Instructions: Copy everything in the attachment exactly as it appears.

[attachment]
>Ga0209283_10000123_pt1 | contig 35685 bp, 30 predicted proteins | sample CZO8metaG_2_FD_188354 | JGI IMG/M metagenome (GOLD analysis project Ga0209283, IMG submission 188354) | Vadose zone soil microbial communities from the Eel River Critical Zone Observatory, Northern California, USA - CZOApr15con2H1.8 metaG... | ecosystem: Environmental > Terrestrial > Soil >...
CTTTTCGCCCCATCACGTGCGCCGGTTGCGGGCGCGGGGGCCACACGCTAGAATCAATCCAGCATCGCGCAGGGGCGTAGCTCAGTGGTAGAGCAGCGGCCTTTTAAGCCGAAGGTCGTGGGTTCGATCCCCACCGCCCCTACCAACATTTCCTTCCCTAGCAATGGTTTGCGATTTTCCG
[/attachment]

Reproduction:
>Ga0209283_10000123_pt1 | contig 35685 bp, 30 predicted proteins | sample CZO8metaG_2_FD_188354 | JGI IMG/M metagenome (GOLD analysis project Ga0209283, IMG submission 188354) | Vadose zone soil microbial communities from the Eel River Critical Zone Observatory, Northern California, USA - CZOApr15con2H1.8 metaG... | ecosystem: Environmental > Terrestrial > Soil >...
CTTTTCGCCCCATCACGTGCGCCGGTTGCGGGCGCGGGGGCCACACGCTAGAATCAATCCAGCATCGCGCAGGGGCGTAGCTCAGTGGTAGAGCAGCGGCCTTTTAAGCCGAAGGTCGTGGGTTCGATCCCCACCGCCCCTACCAACATTTCCTTCCCTAGCAATGGTTTGCGATTTTCCG